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Geezer Up (Part 9)

Jane

Jacob Cohen (J.C.) Bates and his wife, Shira, waited for me in their BMW outside San Francisco International Airport in the passenger arrival zone. I noticed J.C. packed on twenty extra pounds to his five-foot seven-inch frame, but it did not detract from his rugged good looks. Shira stood a couple of inches taller than him, but the difference seemed even greater because of her model-like figure. Both were Messianic believers and servants of Yeshua the Messiah.

“Shalom, Jane,” said J.C., jumping out of the car and greeting me with a hug and a kiss. “Here, let me put your suitcase in the trunk.”

“Thanks and shalom to you, J.C.,” I said, handing him my black suitcase.

“Even though this may not be the best of times for you,” said Shira, standing outside the BMW’s passenger door, and also hugging and kissing me, “I was so excited to see you again that I went out and spent J.C.’s money on this new black sweater. But as usual, you win the fashion prize with your blond hair, Levi jacket, and khaki slacks. You look fabulous.”

Her gracious words should have reddened my face, but instead, I broke down and wept. Shira hugged me even tighter.

“God will turn your mourning into dancing,” she whispered.

“I sure hope so.”

“Let’s keep moving,” shouted a TSA agent, walking toward J.C.’s car. He pointed at us with a black baton to emphasize his point.

We obeyed and took off for their home.

 

If you have ever wondered what type of home three million dollars would purchase in San Francisco, J.C. and Shira’s condo on the fourth floor of a prestigious address in Nob Hill would be the answer. Twenty-three hundred square feet, three bedrooms, two baths, hardwood floors, gourmet kitchen, dining room, large family room, and captivating views of Alcatraz and the Golden Gate Bridge through floor to ceiling windows. The furniture and decorations looked like they had been selected by a top Bay area interior decorator.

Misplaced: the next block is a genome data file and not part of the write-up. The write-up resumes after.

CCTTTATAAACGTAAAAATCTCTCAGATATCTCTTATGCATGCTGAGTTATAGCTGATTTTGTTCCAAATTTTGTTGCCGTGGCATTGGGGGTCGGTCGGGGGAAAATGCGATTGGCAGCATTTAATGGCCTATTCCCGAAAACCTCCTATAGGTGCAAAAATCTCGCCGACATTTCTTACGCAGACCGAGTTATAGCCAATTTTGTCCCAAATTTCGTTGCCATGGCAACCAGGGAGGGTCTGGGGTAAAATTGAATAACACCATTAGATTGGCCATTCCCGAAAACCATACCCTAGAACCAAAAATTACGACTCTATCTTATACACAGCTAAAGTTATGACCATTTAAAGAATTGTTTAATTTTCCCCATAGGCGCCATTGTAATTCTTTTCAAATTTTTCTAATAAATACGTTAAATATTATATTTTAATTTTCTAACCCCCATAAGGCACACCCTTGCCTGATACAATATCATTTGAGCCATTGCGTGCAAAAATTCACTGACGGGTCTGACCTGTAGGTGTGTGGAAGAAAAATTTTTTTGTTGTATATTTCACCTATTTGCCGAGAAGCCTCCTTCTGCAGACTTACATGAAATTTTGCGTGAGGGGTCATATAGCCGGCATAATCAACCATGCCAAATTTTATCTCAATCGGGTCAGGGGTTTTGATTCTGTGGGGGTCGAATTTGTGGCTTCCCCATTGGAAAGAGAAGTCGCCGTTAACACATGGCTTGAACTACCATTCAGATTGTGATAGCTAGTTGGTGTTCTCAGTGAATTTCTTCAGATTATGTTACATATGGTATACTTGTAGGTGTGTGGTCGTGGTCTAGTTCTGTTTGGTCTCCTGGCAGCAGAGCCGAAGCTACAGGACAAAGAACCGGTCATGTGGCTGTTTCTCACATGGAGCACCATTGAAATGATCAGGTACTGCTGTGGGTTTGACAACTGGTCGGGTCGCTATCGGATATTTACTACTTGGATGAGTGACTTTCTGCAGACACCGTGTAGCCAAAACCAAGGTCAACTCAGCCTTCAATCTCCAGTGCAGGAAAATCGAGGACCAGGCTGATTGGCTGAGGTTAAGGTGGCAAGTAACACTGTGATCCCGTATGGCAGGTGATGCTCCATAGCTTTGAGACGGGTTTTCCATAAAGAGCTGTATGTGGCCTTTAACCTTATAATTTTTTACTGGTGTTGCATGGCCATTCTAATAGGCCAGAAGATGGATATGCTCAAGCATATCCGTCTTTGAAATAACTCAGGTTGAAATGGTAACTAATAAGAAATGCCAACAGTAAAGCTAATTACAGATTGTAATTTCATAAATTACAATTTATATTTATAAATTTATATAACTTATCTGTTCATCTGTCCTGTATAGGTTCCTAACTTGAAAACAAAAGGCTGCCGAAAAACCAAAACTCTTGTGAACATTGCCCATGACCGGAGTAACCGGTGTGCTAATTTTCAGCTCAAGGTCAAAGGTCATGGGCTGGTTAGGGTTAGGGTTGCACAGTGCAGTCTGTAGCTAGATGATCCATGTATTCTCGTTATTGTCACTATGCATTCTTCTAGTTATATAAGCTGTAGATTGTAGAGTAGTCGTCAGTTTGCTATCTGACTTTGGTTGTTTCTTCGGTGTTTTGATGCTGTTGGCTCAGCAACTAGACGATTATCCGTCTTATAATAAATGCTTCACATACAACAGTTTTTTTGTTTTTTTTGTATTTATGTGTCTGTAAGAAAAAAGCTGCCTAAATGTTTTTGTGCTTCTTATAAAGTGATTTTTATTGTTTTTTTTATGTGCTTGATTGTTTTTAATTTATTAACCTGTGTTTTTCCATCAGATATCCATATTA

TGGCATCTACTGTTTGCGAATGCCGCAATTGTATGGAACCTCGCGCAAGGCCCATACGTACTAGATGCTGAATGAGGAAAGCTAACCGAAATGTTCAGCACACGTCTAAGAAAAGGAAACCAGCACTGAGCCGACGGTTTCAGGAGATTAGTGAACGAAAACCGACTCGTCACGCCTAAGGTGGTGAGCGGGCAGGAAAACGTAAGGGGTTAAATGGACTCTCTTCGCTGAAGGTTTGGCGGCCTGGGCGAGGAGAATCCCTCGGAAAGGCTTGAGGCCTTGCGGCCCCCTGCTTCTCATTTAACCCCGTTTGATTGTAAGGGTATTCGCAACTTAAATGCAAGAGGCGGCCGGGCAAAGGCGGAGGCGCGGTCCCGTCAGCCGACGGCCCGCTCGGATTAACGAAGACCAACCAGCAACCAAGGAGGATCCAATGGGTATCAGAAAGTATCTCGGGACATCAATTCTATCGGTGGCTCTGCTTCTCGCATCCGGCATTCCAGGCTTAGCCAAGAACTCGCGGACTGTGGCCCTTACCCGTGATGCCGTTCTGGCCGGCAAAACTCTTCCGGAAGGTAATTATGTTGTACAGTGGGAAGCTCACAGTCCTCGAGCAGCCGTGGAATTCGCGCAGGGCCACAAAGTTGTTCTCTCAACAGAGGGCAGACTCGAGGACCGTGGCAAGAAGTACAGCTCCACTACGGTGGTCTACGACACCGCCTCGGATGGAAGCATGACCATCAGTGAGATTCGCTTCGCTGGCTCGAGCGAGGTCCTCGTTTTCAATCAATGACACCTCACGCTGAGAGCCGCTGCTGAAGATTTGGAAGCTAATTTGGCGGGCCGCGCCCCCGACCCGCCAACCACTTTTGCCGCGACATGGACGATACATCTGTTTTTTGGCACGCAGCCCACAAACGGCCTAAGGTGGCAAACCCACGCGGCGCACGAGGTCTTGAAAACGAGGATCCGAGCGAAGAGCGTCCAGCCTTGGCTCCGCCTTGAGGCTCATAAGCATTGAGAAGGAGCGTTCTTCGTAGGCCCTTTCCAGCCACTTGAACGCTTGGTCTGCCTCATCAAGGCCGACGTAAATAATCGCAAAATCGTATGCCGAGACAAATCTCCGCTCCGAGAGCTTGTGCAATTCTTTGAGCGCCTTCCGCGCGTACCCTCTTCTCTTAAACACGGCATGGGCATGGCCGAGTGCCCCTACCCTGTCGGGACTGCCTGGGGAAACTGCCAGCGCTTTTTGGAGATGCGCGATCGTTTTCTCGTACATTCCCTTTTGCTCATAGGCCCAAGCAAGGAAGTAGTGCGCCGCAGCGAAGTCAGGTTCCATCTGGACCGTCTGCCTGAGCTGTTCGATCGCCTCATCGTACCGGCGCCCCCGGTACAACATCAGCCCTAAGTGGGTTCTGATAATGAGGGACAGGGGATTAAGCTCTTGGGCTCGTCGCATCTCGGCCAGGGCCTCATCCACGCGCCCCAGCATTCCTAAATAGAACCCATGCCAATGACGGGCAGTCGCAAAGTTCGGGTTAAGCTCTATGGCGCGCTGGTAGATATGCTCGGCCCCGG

Shira served a tossed salad with grilled chicken for dinner, but I only moved the food around on my plate without eating much. As soon as possible, I excused myself and headed for the guest bedroom. There I unpacked, hung up my clothes in the closet, and sat down on the bed without changing out of my traveling clothes. Somehow, I closed my eyes and dozed off.

Then, I had a terrifying vision.

In it, I stood before the Judgment Seat of Christ. I wasn’t alone because hundreds of other believers stood there in numerous rows, waiting for the Judge − Jesus − to appear in front of us. I watched Him off to my left walking down my row with a torch in His right hand. He stopped in front of each believer, looked down, and lit piles of what looked like grass and sticks at the feet of each person with His torch. The piles burst into flames. Then, the piles quickly burnt out to reveal gold, silver, precious stones, or nothing but scorch marks on the ground. Those who had precious metals and stones bowed down and worshipped the Lord. Those who had scorch marks wailed and screamed like they were in hell, even though they were in heaven.